Monday November 18
I got off to a busy start today and here it is mid afternoon.
No introduction to this poem except that it was written by my neice Terri Breeden, another in a series she wrote about her grandmother, my mom, who died in 2005 at 102.
Storms battered our state, blessings on those who got hit, and blessings on the people of the central Phillippines.
I was nine that summer
when you taught me satiated.
It came after precocious
and pernicious, but was obviously
and immediately the best word yet.
We refill the drinks with extra ice, cool ourselves
with condensation, that slick of sweat dripping down
our glasses. You proffer crackers; I decline,
satiated and smug about it. You shuffle and deal, while the sun
slowly loses its glower in the Menomonee River.
I place each card carefully, fingers splayed,
intent. I hunch a bit, slanting my anticipation
toward the deck in those gnarled fingers, toward
the sheen of sun on water, the road and the bridge,
the cities on the far side, toward you.
It doesn’t matter what we play: 66, gin rummy,
cribbage, even two hands of solitaire, laid out
like opposing armies or fields fresh planted, seven shirts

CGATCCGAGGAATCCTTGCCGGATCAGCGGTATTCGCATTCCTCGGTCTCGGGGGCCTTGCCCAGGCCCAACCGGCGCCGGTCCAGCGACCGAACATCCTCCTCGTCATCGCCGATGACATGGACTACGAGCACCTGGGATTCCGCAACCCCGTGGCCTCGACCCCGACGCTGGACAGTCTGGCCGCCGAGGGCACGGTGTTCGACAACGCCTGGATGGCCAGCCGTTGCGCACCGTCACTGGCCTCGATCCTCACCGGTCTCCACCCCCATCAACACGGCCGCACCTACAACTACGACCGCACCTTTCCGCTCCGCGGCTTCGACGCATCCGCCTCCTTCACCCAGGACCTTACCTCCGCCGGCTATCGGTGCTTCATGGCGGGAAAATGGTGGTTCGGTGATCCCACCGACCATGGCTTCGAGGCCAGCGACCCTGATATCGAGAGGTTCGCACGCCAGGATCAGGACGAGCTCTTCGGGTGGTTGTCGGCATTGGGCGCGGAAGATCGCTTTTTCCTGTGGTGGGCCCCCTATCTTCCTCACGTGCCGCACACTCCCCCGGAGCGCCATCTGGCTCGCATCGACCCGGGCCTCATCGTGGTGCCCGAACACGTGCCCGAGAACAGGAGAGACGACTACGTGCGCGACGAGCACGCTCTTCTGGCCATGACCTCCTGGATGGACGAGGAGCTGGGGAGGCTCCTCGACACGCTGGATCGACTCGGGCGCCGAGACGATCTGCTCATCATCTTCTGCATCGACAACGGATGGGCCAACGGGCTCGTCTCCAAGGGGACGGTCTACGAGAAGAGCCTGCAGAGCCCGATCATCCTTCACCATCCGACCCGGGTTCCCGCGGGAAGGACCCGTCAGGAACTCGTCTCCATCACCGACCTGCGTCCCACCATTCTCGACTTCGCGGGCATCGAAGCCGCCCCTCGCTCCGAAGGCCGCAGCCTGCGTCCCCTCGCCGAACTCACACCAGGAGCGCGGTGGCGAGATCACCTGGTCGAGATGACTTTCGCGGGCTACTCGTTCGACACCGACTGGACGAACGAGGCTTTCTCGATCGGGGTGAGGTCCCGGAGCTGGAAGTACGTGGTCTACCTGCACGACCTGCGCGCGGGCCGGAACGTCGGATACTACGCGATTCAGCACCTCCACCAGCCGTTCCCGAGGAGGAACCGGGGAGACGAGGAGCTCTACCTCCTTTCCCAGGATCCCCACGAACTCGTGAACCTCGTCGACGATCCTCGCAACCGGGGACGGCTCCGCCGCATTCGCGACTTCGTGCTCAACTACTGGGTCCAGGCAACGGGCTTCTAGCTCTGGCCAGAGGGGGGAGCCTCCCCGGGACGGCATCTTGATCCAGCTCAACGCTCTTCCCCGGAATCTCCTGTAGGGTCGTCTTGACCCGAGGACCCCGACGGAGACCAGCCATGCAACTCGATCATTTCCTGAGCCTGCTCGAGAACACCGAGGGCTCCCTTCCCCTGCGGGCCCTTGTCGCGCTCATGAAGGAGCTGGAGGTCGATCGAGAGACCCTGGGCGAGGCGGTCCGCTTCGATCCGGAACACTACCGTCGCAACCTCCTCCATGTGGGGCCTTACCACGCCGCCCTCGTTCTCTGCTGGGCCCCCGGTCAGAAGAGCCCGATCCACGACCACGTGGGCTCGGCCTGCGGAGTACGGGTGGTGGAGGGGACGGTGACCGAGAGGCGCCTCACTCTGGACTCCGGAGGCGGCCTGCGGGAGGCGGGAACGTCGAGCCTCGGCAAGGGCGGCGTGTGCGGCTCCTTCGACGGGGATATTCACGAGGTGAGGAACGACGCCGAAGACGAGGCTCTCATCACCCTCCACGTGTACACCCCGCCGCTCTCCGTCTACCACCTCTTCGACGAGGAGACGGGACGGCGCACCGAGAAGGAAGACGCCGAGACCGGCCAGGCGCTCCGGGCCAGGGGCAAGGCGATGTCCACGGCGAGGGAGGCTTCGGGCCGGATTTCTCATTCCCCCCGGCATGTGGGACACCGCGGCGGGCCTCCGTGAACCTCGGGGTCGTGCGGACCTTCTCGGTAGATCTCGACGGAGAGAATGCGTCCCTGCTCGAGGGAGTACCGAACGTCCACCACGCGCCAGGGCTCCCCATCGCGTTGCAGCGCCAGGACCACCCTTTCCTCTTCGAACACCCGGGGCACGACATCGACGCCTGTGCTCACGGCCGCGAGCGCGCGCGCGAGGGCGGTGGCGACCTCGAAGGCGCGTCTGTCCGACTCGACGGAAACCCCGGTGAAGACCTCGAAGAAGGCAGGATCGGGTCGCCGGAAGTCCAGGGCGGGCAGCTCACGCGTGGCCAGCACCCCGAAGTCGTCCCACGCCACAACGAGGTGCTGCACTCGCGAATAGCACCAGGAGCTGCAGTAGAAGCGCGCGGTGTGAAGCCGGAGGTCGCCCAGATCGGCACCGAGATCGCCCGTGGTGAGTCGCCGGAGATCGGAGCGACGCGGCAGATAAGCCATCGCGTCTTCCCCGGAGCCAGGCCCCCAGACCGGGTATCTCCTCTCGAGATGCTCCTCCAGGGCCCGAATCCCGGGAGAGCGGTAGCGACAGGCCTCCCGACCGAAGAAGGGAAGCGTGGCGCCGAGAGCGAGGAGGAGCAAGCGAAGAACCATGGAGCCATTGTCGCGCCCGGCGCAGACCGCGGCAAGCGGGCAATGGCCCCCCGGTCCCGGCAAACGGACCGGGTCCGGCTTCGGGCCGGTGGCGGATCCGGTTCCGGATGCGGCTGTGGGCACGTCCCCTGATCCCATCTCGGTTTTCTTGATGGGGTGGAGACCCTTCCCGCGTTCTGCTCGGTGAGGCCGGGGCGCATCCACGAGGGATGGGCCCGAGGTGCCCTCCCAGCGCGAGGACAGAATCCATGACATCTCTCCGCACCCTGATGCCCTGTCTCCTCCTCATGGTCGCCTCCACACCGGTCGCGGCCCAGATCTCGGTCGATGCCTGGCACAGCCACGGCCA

spaced out on each side of the clothesline, falling straight,
quiet in the fading heat.
You hold your cards loosely, competent,
a word from last summer, but you don’t
always win. I learn to bridge the cards without
spraying any into the porch screen,
dragonflies darting toward the river.
I learn about matrimony from the thin band
embedded in the swollen skin of your ring finger, about eternity
from the way you refer to Grandpa as though
he were still here. And I learn about gratitude
without noticing, even how to spell it.
Some things though I didn’t learn, like when you taught me
octogenarian and I thought it meant
a person eight decades old, thought
it meant you at your next birthday, never comprehending
that it really meant
you would leave me someday.